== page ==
Language and Lizards
Edward Albee's Seascape is all talk and no action, but what talk it is. The Pulitzer Prize-winning play presents themes of evolution both in the literal, Darwinian sense as well as in the notion of the long relationship of married couple Nancy (Joanna Olsen) and Charlie (John Felix). Nancy and Charlie begin the play languidly enjoying a day at the beach, but soon fall into heated patter about where and how -- or even if -- their life together should continue. The couple has grown children, they have grandchildren, and there's no further need to work. Charlie says he's given Nancy a good life and has earned a rest. Nancy vehemently counters that they've earned a little life rather than a one-way ticket to a "retirement farm."
The dialogue is all perfect inflection and pacing, owing to the considerable talent of the actors and the skill of the playwright. Only Albee, master of absurd theater, could manage to make bickering so compelling. During a lull, Leslie (Michael McKeever) and Sarah (Margery Lowe), two talking lizards, amble into the fray. They have left the sea for land because they felt they no longer belonged. After some fearful hesitation, the lizards pepper the couple with questions about human life on land, though they're not even sure what "human" or "land" is. The questions are answered in a brilliant mix of frustration, compassion, and lyricism, as the previously bickering couple tries to explain emotion and intellect.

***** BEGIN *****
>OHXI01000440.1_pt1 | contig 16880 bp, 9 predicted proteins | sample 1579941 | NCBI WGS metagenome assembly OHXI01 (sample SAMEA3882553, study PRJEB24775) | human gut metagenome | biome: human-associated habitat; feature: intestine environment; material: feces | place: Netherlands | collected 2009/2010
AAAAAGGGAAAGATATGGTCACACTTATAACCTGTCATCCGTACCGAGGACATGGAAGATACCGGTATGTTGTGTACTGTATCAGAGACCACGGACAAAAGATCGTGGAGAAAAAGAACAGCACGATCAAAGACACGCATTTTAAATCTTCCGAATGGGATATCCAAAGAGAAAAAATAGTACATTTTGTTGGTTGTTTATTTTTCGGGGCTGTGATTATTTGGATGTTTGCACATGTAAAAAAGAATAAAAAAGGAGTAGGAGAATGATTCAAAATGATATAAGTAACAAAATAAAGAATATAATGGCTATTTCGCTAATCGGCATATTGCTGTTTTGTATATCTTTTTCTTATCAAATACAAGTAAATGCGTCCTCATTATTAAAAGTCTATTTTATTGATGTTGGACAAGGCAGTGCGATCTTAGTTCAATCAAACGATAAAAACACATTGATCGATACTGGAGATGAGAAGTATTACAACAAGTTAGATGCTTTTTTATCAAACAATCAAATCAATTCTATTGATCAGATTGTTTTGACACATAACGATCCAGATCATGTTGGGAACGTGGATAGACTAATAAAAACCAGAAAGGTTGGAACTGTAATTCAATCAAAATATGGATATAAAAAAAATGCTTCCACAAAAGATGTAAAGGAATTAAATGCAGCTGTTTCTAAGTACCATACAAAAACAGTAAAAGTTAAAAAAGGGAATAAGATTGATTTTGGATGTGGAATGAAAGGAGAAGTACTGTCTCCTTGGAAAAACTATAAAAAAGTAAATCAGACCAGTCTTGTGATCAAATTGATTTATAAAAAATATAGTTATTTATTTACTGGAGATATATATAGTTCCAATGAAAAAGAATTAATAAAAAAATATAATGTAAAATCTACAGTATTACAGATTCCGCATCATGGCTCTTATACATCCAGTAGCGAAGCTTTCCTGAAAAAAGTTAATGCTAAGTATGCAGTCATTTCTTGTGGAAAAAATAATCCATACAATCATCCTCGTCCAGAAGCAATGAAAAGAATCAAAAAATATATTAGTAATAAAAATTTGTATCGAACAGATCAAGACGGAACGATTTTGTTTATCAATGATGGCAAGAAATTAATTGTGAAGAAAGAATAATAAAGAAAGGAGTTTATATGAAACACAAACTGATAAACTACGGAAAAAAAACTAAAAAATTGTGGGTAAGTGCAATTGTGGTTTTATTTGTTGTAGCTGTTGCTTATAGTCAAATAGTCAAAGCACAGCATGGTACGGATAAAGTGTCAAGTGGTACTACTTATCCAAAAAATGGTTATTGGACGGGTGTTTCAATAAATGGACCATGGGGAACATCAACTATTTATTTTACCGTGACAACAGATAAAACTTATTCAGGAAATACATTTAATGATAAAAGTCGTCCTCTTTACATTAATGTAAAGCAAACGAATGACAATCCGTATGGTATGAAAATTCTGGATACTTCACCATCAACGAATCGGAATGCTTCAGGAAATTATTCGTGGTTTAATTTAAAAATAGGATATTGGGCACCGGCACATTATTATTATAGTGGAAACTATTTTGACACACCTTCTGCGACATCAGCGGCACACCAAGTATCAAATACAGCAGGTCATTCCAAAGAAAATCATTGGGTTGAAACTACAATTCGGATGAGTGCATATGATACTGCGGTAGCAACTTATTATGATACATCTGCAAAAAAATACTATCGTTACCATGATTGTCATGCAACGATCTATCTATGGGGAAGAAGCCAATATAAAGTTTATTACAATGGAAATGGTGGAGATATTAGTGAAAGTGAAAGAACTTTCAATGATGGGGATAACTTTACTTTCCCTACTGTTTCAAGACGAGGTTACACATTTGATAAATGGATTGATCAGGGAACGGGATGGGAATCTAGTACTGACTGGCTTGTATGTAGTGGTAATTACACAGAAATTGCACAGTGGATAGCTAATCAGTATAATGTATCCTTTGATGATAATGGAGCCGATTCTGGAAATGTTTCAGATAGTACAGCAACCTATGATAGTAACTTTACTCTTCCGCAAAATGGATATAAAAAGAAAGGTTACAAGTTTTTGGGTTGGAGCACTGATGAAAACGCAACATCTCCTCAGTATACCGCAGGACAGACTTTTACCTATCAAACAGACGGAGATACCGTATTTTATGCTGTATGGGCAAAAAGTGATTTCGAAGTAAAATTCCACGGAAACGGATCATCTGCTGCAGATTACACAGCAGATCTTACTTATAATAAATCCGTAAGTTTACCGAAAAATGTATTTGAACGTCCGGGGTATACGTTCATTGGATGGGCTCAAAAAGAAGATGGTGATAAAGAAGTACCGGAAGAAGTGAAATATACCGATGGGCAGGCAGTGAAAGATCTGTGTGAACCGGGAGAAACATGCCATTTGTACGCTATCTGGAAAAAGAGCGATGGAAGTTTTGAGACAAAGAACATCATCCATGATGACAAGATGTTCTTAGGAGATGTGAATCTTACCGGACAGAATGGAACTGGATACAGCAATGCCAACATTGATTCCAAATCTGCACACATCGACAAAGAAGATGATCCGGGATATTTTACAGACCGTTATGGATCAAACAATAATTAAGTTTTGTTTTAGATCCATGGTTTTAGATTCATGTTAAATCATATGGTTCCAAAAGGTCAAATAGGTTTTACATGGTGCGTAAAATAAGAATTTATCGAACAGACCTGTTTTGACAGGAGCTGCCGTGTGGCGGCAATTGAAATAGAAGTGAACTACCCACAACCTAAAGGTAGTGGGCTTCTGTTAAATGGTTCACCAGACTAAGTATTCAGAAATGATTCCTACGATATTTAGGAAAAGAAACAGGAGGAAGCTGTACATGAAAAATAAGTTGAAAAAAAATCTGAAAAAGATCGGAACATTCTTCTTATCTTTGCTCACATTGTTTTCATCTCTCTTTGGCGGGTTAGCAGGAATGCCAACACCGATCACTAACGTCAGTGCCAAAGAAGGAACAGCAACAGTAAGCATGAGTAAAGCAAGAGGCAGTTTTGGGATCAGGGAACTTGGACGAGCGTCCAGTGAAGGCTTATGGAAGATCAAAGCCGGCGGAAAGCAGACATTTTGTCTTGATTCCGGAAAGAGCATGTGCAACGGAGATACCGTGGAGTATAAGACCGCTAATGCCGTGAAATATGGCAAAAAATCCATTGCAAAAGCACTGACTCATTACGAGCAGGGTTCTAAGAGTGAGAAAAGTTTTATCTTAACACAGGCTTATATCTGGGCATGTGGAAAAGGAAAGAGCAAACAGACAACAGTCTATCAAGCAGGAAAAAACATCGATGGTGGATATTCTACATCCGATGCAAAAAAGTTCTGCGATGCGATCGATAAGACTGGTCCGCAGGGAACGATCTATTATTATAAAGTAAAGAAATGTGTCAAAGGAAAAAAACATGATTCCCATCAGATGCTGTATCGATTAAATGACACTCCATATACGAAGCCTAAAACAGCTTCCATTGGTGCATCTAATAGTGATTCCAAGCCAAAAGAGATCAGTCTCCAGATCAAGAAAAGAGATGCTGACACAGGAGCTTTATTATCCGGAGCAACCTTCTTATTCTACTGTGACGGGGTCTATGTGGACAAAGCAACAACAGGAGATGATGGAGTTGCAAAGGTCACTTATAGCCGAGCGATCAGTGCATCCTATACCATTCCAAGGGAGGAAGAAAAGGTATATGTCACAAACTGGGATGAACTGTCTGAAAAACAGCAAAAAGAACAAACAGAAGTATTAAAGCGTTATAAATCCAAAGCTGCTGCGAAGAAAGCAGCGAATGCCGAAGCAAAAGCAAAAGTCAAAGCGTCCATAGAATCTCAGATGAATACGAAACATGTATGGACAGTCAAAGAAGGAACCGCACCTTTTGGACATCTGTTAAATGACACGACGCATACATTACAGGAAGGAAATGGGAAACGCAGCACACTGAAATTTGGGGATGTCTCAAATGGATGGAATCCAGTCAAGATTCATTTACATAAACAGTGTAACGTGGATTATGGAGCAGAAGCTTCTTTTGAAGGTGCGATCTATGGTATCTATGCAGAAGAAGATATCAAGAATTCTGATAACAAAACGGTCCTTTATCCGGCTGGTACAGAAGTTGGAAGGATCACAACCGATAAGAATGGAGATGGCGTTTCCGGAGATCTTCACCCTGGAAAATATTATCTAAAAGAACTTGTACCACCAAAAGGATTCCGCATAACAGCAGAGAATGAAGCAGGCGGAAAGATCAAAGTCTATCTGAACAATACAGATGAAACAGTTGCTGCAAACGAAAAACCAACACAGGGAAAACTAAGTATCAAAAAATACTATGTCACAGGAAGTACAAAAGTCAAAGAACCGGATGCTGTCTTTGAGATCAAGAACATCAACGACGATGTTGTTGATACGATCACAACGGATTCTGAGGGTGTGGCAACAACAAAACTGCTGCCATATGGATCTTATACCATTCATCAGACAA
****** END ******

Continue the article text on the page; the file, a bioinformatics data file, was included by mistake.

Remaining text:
Seascape is a large, complicated play with power in the hands of this company. The tight Dramaworks space puts the audience almost onstage -- all the better for allowing this rich production to implant itself in the mind and stay there for days.
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